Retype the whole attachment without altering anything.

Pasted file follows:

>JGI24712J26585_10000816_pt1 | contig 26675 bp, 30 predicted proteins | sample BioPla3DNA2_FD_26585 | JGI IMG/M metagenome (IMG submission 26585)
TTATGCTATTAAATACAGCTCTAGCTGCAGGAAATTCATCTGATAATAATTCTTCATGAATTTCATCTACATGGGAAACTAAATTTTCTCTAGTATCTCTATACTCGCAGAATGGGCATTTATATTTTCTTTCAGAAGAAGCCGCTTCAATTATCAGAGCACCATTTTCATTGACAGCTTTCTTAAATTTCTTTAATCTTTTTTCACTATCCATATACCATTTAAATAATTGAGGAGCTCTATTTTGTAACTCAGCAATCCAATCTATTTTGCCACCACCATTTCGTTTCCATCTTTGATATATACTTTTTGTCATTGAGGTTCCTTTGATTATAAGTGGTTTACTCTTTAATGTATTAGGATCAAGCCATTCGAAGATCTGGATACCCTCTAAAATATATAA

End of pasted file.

>JGI24712J26585_10000816_pt1 | contig 26675 bp, 30 predicted proteins | sample BioPla3DNA2_FD_26585 | JGI IMG/M metagenome (IMG submission 26585)
TTATGCTATTAAATACAGCTCTAGCTGCAGGAAATTCATCTGATAATAATTCTTCATGAATTTCATCTACATGGGAAACTAAATTTTCTCTAGTATCTCTATACTCGCAGAATGGGCATTTATATTTTCTTTCAGAAGAAGCCGCTTCAATTATCAGAGCACCATTTTCATTGACAGCTTTCTTAAATTTCTTTAATCTTTTTTCACTATCCATATACCATTTAAATAATTGAGGAGCTCTATTTTGTAACTCAGCAATCCAATCTATTTTGCCACCACCATTTCGTTTCCATCTTTGATATATACTTTTTGTCATTGAGGTTCCTTTGATTATAAGTGGTTTACTCTTTAATGTATTAGGATCAAGCCATTCGAAGATCTGGATACCCTCTAAAATATATAA